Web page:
How to Write Your First Rules in Rego, the Policy Language for OPA

4 min read

What is Rego? 

Rego is the purpose-built declarative policy language that supports Open Policy Agent (OPA). It’s used to write policy that is easy to read and easy to write. Fundamentally, Rego inspects and transforms data in structured documents, allowing OPA to make policy decisions. Rego was originally inspired by Datalog, a common query language with a decades-long history, but extends its capabilities to support structured document models like JSON. 

Rego queries, put simply, ask questions of data stored in OPA. Rego policies then evaluate whether data complies with, or violates, the expected state of a system — that is how policy decisions are returned. For instance, a policy in Rego might declare, “Containers may never run in privileged mode.” If a request comes to OPA to run a container in privileged mode, that request is denied. Another policy, this time related to application entitlements, might say, “Only users in the Development group who control more than $500K in budget are allowed to access Service A.” If Alice, who is in the Dev group and controls more than $1M in budget, requests access to service A, that request is allowed. This is the simple power of policy as code expressed with Rego. 

Why should I use Rego?

Policy as code, via OPA, has become the de facto standard for authorization across the cloud-native stack. Meanwhile, policy as code is more valuable than ever, and will continue to become more so as more enterprises shift to the cloud. Master Rego and the power of policy as code is at your fingertips.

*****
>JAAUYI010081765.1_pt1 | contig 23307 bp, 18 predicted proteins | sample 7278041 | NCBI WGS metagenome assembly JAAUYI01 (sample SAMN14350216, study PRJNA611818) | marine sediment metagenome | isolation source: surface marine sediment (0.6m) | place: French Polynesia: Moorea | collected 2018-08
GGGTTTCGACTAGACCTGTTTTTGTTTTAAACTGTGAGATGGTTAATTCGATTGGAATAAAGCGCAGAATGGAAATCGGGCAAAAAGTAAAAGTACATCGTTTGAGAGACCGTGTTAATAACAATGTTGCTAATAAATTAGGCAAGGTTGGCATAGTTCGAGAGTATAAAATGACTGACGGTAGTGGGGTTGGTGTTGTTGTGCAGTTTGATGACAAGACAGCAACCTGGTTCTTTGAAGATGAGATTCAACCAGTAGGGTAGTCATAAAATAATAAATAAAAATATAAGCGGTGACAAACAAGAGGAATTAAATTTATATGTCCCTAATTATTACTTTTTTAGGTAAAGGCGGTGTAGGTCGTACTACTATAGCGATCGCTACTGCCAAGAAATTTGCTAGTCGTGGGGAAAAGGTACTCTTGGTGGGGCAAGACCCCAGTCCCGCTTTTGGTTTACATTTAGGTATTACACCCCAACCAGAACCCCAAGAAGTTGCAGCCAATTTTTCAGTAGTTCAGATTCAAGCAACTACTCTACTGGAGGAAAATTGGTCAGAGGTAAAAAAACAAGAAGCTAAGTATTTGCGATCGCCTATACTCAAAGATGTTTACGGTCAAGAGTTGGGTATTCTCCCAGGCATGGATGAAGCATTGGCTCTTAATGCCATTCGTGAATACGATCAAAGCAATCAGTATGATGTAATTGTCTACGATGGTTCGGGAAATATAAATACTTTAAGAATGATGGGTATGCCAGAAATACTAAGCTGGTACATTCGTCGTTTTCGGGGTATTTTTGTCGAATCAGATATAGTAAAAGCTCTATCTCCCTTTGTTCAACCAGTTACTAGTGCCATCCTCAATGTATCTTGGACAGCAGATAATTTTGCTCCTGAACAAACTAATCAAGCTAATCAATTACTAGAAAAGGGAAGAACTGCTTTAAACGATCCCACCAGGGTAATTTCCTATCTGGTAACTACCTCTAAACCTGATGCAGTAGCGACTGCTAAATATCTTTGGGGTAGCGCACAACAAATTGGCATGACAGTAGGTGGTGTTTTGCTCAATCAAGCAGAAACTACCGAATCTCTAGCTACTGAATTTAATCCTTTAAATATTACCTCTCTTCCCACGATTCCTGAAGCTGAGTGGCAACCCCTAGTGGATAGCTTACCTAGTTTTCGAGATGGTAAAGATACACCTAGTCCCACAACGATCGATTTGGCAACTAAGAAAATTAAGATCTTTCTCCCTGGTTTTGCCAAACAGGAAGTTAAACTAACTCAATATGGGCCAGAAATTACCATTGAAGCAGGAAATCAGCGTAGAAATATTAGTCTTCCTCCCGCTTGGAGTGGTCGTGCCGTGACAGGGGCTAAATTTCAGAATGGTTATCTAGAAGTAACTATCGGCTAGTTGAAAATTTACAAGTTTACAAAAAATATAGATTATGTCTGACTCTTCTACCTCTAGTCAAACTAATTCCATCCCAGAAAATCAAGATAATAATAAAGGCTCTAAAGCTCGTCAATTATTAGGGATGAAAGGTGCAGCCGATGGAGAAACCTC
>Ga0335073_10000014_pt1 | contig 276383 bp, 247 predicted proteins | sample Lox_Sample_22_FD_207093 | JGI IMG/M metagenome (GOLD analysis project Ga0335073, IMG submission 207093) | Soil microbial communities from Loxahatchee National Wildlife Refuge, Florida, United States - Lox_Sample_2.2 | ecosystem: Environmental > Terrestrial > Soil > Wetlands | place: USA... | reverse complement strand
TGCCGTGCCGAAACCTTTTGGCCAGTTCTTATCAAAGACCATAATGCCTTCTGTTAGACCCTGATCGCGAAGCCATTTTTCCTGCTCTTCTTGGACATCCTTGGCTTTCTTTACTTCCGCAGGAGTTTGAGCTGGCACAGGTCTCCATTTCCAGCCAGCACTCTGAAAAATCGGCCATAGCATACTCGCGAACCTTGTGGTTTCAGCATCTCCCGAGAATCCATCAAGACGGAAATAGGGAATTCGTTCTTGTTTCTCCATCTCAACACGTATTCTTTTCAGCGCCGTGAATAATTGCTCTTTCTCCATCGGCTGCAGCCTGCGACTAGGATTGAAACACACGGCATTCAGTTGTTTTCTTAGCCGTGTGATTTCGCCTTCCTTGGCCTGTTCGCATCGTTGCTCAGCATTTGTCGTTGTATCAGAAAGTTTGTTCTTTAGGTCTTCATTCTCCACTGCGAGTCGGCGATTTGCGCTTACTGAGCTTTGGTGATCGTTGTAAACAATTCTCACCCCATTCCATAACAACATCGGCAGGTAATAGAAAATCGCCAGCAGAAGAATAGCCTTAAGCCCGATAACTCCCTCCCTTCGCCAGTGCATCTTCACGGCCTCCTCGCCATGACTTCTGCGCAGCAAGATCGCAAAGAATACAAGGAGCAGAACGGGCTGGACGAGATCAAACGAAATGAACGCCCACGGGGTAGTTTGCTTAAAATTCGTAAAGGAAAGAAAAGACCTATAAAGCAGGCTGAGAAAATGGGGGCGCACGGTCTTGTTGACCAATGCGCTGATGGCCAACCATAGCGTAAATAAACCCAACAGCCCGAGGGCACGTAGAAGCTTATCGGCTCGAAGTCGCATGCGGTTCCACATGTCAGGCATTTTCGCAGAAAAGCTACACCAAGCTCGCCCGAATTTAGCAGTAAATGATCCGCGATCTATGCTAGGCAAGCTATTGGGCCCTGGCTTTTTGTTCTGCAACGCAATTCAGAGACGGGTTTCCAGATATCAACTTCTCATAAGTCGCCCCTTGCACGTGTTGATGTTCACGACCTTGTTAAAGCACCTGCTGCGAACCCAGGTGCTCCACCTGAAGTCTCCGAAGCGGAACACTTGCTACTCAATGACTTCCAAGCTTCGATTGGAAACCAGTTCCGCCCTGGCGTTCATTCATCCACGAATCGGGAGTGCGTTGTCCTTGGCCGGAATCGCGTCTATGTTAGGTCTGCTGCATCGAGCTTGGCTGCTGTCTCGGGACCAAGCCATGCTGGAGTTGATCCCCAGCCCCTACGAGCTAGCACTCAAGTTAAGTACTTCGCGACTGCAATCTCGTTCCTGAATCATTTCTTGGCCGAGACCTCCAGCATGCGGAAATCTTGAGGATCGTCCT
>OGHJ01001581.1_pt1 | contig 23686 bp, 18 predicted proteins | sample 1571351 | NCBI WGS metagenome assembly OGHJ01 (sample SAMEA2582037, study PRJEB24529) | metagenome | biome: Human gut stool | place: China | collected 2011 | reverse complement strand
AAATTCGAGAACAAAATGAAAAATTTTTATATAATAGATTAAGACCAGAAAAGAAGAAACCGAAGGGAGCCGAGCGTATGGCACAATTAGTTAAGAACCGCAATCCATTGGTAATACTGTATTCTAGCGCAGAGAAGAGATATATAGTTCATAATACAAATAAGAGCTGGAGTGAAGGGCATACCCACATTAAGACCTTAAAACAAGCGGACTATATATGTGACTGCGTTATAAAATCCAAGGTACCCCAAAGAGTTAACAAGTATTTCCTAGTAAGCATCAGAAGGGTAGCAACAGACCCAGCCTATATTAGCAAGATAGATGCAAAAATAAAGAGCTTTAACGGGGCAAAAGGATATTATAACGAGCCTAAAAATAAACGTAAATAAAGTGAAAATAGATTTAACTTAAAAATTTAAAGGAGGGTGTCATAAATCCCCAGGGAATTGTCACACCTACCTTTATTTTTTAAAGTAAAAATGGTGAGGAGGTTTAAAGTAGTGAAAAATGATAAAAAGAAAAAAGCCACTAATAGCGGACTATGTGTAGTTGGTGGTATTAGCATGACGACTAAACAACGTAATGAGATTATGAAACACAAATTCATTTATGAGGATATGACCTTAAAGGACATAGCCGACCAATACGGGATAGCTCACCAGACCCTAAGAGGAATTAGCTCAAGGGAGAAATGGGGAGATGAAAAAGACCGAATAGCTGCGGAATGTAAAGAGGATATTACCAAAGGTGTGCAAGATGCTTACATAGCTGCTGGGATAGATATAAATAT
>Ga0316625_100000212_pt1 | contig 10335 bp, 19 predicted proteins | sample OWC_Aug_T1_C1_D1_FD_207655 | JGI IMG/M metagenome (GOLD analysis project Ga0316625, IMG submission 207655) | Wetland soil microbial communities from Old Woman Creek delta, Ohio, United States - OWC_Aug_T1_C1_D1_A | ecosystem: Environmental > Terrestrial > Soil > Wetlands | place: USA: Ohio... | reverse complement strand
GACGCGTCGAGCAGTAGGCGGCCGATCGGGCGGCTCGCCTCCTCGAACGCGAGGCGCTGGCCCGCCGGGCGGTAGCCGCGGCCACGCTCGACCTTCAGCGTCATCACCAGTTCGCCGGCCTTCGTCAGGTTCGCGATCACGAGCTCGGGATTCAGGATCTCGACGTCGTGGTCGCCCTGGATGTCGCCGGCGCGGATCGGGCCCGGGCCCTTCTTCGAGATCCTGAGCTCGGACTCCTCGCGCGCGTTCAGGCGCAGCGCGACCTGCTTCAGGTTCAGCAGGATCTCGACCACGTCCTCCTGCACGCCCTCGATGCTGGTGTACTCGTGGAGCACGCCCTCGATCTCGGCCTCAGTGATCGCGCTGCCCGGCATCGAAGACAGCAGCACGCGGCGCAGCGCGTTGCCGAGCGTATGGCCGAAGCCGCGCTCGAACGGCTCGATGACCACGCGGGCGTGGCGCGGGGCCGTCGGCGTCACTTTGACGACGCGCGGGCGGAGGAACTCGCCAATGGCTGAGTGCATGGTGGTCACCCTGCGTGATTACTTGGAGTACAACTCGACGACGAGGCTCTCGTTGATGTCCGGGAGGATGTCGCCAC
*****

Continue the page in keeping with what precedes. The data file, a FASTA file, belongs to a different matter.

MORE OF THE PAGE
Rego focuses on providing powerful support for referencing nested documents and ensuring that queries are correct and unambiguous. Rego is a declarative language, meaning policy authors can focus on what they want a query to return rather than how queries should be executed. These queries are simpler and more concise than the equivalent in an imperative language. 

As with any programming language, Rego can take some getting used to. Still, as Rego is purpose-built for authorization, users often find that Rego is the best and clearest way to express policy policy as code. Rego was designed to create policies that are, after an initial learning period, easy to read and write. While not known for being easy to author, as most coding languages have their challenges, this ease comes from uniformity. With OPA, once you learn to write Rego, you’ll never need another language for authorization again. To this end, there are several resources, including the Styra Academy and a vibrant community, to get users quickly up and running.

Using Rego, users can effectively make policy decisions on data fed to their OPA instances — enabling them to enforce authorization through policy as code.

How do I start using Rego?

In the simplest terms, Rego can be used by downloading OPA through a CLI and running commands. However, to understand Rego, one must understand the principles behind its design, and how those principles make Rego particularly well suited for describing policy:

  1. Syntax should reflect real-world policies
  2. Embrace hierarchical data
  3. Optimize performance automatically

With these principles in mind, you can understand the core value of Rego: to embrace, in full, policy as code.